Preliminary tests of ground squirrels (whistle pigs) found dead in desert areas of Ada and Elmore counties have come back positive for plague.  Idaho public health and Idaho Fish and Game officials are asking people to take precautions as outdoor summer activities shift into high gear over the long Memorial Day weekend.

Ground squirrel/U.S. Fish and Wildlife Service
Ground squirrel/U.S. Fish and Wildlife Service

Last year, plague was confirmed in ground squirrels in the same general areas of southern Idaho. It can circulate in wild animal populations every year. Confirmatory laboratory tests are being conducted, with results expected next week.

Plague is a bacterial disease of rodents that is transmitted through the bites of infected fleas and can cause serious illness to people and pets if not treated quickly. It also can be transmitted to people by direct contact with infected animals, including rodents, rabbits and pets. Common rodents that can become infected include ground squirrels, rats, voles and mice. Tree squirrels in Idaho are not known to carry plague.

“Just like last year, our investigation began in May after hearing reports from people finding dead ground squirrels in the desert southeast of Boise,” State Wildlife Veterinarian Dr. Mark Drew said. “We hope to have confirmation of these results soon and will keep the public up to date as we learn more.”

People can greatly reduce their risk of becoming infected with plague by taking simple precautions, including avoiding contact with wild rodents, their fleas and rodent carcasses. Health officials recommend:

  • Do not feed rodents in picnic or campground areas and never handle sick or dead rodents.
  • Keep your pets from roaming and hunting ground squirrels or other rodents in affected desert areas.
  • Talk to your veterinarian about using an appropriate flea control product on pets as not all products are safe for cats, dogs or children.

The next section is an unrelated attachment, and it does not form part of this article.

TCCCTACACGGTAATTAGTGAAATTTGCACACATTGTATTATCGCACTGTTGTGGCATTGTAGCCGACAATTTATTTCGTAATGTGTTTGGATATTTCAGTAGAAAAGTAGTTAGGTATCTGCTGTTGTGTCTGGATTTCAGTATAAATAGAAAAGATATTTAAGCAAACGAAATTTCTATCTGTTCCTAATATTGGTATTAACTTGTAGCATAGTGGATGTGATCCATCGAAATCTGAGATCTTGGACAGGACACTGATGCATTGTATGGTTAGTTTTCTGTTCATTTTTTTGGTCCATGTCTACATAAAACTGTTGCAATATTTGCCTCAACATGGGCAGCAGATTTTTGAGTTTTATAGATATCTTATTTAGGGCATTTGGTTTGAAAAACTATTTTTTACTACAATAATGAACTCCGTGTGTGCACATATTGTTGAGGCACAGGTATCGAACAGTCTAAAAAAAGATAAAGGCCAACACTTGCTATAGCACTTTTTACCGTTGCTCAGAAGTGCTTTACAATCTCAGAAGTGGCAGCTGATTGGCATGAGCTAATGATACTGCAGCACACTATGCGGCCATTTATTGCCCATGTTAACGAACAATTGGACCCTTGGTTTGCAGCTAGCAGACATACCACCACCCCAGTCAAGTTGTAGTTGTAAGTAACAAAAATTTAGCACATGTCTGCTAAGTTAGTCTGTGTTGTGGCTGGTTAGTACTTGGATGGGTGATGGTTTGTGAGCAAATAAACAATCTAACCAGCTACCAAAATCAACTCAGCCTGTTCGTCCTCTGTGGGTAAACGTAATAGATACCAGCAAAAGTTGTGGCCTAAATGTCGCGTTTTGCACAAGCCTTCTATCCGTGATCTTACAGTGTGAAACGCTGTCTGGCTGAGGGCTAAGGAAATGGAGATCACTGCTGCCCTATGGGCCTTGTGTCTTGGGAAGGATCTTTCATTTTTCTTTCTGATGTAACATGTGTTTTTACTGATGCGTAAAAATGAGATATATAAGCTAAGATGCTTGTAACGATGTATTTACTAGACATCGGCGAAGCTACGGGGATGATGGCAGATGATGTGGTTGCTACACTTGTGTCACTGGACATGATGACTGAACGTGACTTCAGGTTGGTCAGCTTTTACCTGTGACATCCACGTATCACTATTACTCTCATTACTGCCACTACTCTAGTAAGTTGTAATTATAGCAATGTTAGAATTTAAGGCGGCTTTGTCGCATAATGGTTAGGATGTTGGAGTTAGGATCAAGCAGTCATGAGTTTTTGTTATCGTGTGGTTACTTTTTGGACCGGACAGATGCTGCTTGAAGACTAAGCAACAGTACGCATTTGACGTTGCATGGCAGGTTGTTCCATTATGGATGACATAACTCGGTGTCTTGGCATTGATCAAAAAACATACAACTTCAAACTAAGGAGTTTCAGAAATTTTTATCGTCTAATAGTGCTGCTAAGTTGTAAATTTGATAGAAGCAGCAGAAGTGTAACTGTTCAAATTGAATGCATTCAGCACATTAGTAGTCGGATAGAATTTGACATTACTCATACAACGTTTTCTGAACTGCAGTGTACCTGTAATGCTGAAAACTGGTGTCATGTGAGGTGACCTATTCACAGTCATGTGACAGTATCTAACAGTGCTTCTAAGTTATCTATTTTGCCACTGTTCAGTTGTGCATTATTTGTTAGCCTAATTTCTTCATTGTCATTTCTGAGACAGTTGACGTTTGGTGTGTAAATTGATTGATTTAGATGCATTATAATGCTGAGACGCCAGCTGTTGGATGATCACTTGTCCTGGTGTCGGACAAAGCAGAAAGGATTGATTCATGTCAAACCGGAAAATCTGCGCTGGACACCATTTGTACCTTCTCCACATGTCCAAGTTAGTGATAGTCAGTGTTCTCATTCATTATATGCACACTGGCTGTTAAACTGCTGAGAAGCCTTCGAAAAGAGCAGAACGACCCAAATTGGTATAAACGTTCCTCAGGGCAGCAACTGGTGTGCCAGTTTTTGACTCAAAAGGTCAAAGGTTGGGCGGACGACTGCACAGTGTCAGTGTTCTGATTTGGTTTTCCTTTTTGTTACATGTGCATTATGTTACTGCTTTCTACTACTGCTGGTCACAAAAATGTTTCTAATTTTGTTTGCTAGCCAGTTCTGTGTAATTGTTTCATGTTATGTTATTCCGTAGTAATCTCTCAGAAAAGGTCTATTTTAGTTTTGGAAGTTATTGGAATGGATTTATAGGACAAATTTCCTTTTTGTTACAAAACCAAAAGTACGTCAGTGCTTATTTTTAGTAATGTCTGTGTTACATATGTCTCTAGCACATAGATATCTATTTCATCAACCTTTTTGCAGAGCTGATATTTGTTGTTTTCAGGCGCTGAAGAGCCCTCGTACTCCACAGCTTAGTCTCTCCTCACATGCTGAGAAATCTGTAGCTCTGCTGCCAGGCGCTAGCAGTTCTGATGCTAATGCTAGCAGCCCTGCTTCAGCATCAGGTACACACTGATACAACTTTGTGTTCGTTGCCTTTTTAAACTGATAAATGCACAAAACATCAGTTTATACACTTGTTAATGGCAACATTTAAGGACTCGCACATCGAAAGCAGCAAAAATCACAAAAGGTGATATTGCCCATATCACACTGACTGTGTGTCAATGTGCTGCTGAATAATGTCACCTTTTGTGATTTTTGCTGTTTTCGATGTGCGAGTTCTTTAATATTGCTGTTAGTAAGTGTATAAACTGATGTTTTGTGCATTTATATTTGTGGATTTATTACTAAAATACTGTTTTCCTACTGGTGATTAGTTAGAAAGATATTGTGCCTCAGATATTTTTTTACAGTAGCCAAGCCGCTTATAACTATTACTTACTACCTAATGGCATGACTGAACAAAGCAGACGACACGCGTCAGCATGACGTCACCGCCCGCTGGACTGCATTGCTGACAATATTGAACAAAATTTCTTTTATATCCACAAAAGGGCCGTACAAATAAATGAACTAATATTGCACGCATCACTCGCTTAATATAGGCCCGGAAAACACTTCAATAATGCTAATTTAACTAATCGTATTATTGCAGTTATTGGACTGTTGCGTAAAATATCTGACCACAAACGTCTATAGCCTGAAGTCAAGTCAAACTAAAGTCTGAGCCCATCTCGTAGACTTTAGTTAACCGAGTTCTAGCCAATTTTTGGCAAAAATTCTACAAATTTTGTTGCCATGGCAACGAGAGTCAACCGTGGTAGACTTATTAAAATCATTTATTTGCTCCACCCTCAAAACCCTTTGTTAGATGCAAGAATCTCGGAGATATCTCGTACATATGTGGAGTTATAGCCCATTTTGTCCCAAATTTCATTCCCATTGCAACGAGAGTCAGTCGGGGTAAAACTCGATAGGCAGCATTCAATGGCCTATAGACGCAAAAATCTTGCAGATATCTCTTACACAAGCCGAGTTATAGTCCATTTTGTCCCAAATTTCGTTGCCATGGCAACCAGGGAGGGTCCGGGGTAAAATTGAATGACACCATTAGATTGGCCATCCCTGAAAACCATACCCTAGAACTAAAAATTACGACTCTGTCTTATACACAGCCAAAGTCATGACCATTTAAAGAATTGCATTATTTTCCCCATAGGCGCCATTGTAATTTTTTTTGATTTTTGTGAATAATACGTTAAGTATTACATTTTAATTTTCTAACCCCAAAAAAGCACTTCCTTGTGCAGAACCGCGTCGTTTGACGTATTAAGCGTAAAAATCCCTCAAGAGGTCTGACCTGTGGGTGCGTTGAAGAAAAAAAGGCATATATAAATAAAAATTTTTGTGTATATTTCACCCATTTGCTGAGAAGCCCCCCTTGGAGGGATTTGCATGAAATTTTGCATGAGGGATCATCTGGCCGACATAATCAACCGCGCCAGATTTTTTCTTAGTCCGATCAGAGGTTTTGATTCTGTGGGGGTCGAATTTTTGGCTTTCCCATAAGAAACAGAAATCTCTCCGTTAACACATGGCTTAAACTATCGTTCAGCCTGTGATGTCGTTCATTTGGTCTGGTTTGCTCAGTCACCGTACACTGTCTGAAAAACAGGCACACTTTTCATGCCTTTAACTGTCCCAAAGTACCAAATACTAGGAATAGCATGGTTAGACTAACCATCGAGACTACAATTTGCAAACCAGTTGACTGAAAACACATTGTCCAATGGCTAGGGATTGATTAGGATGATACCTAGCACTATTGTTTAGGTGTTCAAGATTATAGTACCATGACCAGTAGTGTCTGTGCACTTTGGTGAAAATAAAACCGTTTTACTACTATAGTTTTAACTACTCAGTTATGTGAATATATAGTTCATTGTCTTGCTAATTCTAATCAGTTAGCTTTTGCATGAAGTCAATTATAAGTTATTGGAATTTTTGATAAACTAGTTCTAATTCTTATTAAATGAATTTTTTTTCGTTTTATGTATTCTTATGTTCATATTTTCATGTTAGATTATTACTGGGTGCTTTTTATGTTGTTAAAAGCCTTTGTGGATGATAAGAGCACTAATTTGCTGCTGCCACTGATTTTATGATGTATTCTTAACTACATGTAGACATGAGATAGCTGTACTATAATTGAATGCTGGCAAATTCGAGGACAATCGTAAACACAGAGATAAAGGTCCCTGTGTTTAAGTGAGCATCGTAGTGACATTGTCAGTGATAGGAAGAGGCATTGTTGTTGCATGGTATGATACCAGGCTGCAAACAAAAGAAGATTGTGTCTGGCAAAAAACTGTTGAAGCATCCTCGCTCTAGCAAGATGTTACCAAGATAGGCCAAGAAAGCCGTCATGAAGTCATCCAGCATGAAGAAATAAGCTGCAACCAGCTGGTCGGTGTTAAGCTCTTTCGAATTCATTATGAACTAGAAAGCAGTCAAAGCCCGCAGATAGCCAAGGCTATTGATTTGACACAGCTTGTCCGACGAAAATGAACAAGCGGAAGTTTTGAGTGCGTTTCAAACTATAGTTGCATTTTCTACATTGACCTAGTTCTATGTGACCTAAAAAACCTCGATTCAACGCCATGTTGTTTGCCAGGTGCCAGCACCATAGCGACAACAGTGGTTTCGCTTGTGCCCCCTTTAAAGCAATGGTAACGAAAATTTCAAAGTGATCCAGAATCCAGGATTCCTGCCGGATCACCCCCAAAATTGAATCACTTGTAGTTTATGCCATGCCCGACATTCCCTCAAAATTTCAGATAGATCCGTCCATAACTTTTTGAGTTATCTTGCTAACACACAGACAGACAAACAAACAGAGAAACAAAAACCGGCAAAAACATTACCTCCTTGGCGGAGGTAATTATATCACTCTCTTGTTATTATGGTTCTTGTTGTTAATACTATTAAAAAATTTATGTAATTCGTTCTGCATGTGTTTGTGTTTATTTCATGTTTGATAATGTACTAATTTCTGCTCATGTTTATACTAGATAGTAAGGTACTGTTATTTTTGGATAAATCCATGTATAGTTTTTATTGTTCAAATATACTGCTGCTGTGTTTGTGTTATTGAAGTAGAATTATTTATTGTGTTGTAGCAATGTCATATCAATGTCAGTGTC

• Clean up areas near your home where rodents can live, such as woodpiles.
  • Sick pets should be examined promptly by a veterinarian, especially if they may have had contact with sick or dead rodents in the desert areas south and east of Boise.
  • See your doctor if you have any unexplained illness involving a sudden and severe fever after being in a plague-impacted area.
  • Put hay, wood, and compost piles as far as possible from your home.
  • Don’t leave pet food and water where rodents or other wild animals can access them.

Symptoms of plague in humans include sudden onset of fever, chills, headache, and weakness. In most cases there is a painful swelling of the lymph node in the groin, armpit or neck areas. Plague symptoms in cats and dogs are fever, lethargy and loss of appetite, with possible swelling in the lymph node under the jaw. With prompt diagnosis and appropriate antibiotic treatment, the fatality rate in people and pets can be greatly reduced. Physicians who suspect plague should promptly report it to their local public health district.

Idaho Fish and Game is interested in reports of multiple (greater than five) dead ground squirrels, yellow-bellied marmots (aka “rock-chucks”), voles, cottontail rabbits or jackrabbits.  Please do not report single mortalities; observations of multiple mortalities are a greater indicator of possible plague activity. If people find groups of five or more dead animals listed above, they should not touch them, but should report the location to the Idaho Department of Fish and Game at  All reports are reviewed and appropriately handled, however, not all people submitting reports will be contacted for follow-up.

Since 1940, only five human cases of plague have been reported in Idaho. The last two cases reported in Idaho occurred in 1991 and 1992, with both patients fully recovering. In 2015, a dog tested positive for plague after ground squirrel exposure. The dog recovered after medical treatment.